any kind; one who holds that there are no adequate grounds for certainty as to the truth of any proposition
whatever. Also, often applied in a historically less correct sense, to those who deny the competence of reason, or the
existence of any justification for certitude, outside the limits of experience.
2. One who doubts the validity of what claims to be knowledge in some particular department of inquiry (e.g.
metaphysics, theology, natural science, etc.); popularly, one who maintains a doubting attitude with reference to some
particular question or statement. Also, one who is habitually inclined rather to doubt than to believe any assertion or
apparent fact that comes before him; a person of sceptical temper.
3. spec. One who doubts, without absolutely denying, the truth of the Christian religion or important parts of it;
often loosely, an unbeliever in Christianity, an infidel.
3. Aphrodite is the Greek mythological figure, Venus. She is "the goddess of love, beauty and sexual rapture." See Description Online BR>
4. "Tautology," means, most simply, "the repetition (esp. in the immediate context) of the same word or phrase, or of the same idea or statement" and is usually "applied to the repetition of a statement as its own reason." In modal logic, somewhat fancily put, a tautology is "a compound proposition which is unconditionally true for all the truth-possibilities of its elementary propositions and by virtue of its logical form."
5. "Cosmology is a (A,) "science (a.) or theory of the universe as an ordered whole, and of the general laws which govern it. Also, a articular account or system of the universe and its laws. So, too, (B) Philos. That branch of metaphysics which deals with the idea of the world as a totality of all phenomena in space and time.
6. "Putative" means "supposed": that is such by supposition or by repute; commonly thought or deemed; reputed, supposed.
7. "Don" or "Dons." R. M. Hare uses the expression "don" which not be familiar to some of you in his "reply" here to Flew. A "don" has various meanings, among them, "A respectful name for) a high-ranking or powerful member of the Mafia." But this is not what Professor Hare has in mind. Although it somes from a similar root expression, i.e., a "don,.a distinguished man; one of position or importance; a leader, first class man," also "a don at something, i.e. an adept.," Hare is thinking of the colloquial use of the expression in English universities, where it has come to mean "a head, fellow or tutor of a college."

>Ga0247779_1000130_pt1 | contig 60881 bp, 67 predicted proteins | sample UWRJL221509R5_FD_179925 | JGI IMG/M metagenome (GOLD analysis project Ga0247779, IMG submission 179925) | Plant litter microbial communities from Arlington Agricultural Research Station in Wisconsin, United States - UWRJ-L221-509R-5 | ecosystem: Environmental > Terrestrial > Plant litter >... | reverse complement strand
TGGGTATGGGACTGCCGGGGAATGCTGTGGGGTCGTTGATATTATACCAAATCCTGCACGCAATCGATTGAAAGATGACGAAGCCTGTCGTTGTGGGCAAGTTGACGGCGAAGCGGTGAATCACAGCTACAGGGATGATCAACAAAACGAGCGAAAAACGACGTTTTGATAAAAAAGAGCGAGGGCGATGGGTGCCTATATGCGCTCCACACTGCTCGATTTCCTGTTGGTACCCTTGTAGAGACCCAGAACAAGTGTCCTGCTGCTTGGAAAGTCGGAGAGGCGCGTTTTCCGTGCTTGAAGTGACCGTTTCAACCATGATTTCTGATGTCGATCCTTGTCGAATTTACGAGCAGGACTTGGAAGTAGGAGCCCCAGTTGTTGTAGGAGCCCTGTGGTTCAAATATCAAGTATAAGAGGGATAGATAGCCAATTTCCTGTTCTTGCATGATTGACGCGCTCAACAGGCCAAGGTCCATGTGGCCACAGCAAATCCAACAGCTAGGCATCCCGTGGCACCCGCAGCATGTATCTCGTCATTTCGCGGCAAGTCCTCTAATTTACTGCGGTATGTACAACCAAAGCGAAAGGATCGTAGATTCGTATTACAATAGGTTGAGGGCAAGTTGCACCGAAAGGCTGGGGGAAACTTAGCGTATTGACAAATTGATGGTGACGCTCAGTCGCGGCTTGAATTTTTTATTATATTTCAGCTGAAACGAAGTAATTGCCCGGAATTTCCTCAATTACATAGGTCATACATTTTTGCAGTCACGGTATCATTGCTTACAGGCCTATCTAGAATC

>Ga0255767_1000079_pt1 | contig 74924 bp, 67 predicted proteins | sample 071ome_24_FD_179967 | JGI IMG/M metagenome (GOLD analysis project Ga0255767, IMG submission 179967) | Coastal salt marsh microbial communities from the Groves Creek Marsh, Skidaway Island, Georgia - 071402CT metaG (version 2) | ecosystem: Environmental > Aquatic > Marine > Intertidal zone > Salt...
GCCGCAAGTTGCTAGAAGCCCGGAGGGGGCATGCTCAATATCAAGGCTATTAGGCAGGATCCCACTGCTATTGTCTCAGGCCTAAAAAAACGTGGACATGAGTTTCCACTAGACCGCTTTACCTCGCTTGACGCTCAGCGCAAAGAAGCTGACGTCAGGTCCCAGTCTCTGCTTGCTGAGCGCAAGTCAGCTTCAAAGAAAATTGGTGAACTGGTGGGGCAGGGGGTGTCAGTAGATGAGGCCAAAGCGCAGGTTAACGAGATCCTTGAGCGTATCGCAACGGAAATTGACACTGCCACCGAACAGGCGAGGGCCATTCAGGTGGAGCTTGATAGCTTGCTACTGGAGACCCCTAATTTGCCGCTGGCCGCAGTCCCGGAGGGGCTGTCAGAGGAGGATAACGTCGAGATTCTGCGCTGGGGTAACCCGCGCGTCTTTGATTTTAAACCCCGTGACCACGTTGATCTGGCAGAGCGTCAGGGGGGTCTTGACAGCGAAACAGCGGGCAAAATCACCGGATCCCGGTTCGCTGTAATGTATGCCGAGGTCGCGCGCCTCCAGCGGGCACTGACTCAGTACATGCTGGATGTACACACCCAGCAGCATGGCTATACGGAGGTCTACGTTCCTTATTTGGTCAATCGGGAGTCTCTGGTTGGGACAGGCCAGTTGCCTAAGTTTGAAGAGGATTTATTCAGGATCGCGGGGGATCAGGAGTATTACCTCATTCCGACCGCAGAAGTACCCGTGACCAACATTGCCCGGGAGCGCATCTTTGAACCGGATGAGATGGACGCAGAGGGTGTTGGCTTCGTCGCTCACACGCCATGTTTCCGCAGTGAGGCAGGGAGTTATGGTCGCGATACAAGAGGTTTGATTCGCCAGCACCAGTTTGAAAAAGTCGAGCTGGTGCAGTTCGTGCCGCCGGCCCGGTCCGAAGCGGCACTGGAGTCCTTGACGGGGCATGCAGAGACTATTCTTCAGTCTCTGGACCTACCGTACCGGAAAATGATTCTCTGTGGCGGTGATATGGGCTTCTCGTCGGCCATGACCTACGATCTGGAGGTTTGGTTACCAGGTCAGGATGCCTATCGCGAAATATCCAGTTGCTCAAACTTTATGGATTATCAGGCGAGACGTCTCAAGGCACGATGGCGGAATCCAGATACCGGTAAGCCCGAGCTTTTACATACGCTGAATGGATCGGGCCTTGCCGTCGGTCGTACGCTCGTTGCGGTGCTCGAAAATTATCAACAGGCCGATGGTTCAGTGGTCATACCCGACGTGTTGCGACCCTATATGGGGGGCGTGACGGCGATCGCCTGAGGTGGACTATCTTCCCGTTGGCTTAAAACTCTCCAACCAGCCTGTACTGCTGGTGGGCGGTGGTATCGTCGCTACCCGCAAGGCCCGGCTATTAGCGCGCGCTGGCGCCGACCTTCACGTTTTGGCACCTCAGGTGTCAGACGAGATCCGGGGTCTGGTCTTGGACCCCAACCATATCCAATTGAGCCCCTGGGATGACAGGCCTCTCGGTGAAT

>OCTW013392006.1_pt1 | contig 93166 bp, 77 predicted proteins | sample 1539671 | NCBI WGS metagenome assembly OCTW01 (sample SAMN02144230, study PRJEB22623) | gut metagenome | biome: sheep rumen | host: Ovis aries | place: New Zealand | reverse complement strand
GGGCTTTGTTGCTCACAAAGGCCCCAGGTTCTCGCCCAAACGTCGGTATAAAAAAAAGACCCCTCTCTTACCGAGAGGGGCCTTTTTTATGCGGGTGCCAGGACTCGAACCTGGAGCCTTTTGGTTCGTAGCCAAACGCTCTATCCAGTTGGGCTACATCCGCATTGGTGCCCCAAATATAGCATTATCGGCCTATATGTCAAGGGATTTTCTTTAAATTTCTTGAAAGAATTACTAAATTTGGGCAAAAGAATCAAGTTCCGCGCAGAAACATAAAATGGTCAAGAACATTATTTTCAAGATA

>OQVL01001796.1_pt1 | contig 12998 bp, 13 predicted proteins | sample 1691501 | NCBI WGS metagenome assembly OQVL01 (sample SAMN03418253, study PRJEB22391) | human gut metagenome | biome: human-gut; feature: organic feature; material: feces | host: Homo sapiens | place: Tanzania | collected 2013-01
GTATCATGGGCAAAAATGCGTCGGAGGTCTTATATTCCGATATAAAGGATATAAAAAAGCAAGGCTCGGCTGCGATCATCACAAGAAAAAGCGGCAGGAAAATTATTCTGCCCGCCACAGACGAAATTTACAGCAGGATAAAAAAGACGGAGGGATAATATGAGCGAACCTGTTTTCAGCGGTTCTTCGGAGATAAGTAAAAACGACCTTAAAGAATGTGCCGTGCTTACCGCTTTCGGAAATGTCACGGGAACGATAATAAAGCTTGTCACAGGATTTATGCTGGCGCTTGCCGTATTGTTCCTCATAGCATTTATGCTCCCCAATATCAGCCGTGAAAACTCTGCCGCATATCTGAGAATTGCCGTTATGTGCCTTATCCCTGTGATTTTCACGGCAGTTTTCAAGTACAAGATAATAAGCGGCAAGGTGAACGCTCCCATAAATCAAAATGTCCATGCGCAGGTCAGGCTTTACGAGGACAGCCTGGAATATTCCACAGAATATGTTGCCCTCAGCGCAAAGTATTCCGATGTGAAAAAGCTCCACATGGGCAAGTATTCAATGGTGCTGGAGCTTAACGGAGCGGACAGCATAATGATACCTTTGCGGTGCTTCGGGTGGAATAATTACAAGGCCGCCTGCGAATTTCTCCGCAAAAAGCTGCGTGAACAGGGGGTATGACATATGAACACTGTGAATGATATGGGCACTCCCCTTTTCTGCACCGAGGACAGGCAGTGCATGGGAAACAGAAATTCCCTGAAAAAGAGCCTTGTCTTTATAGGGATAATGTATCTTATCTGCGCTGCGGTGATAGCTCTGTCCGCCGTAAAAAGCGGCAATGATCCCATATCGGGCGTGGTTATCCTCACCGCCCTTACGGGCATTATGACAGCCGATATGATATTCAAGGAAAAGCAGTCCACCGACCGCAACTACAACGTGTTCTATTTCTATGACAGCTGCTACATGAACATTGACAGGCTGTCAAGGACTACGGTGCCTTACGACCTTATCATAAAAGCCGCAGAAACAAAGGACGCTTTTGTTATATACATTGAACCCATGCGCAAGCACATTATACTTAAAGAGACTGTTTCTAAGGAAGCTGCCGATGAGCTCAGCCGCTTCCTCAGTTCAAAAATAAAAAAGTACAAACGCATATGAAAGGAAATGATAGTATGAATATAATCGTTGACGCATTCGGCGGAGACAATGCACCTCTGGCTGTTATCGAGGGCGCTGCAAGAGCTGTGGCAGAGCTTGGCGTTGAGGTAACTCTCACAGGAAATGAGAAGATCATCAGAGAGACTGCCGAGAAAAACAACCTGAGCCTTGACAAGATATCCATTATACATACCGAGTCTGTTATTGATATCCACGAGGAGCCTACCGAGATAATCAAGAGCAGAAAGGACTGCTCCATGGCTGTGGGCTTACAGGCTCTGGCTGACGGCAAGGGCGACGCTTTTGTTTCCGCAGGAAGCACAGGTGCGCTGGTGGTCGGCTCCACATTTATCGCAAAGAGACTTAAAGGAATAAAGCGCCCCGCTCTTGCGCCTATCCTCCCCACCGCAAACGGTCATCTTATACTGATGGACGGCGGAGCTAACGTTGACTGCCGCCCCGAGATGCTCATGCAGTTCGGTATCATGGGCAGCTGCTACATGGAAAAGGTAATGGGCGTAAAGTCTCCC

8. A "blik" or "bliks" is something "coined" by R. M. Hare and has made it into some dictionaries. The Oxford English Dictionary is one of them, which reads: "R. M. Hare's word for a behavioural or affective tendency which influences one's interpretation of experience, a
personal slant (on something); a conviction, esp. a religious one."
1950 R. M. HARE in Flew & Macintyre New Ess. Philos. Theol. (1955) 100 Let us call that in which we differ from this lunatic, our respective
bliks. He has an insane blik about dons; we have a sane one.
1972 D. A. PAILIN in Cox & Dyson 20th-Cent. Mind III. iv. 135 Hare calls
these structures 'bliks' and, probably unfortunately, describes them in terms of a lunatic's conviction that 'all dons want to murder him'.
1976 J. HICK Death & Eternal Life 30 A 'ptolemaic' faith can have the triumphant invulnerability of what R. M. Hare has called a blik, a
comprehensive interpretation which no evidence is allowed to threaten because it interprets all the evidence from its own standpoint.
1976 P. DONOVAN Religious Lang. iii. 25 R. M. Hare agreed with Flew that religious statements were factually empty as statements, but
then offered an account of their meaningfulness as what he called bliks, i.e. as principles by which one lives and in accordance with which
one interprets experience.
Ibid. 28 There may be..factual assumptions behind the adoption of a blik, even though the blik itself is not an
assertion of fact.
9. .Hare uses the expressions "motor-car" and "bench-test" which may not have all that a familiar ring to them. "Motor-car" probably causes little trouble. It is an English expression and not commonly used in the United States. To be precise, a "motor-car" is "a road vehicle powered by a motor (usually an internal-combustion engine), designed to carry a driver and a small number of passengers, and usually having two front and two rear wheels, esp. for private, commercial, or leisure use; an automobile or car." In the United Kingdom. Road Traffic Act 1988 c. 52, ¤ 185(1), the term is applied to such "vehicles designed to carry not more than eight people and weighing not more than 3050 kg (approximately three tons). Hare also uses the expression "bench-test" where he probably means "bench-mark," i.e., "a point of reference; a criterion, touchstone."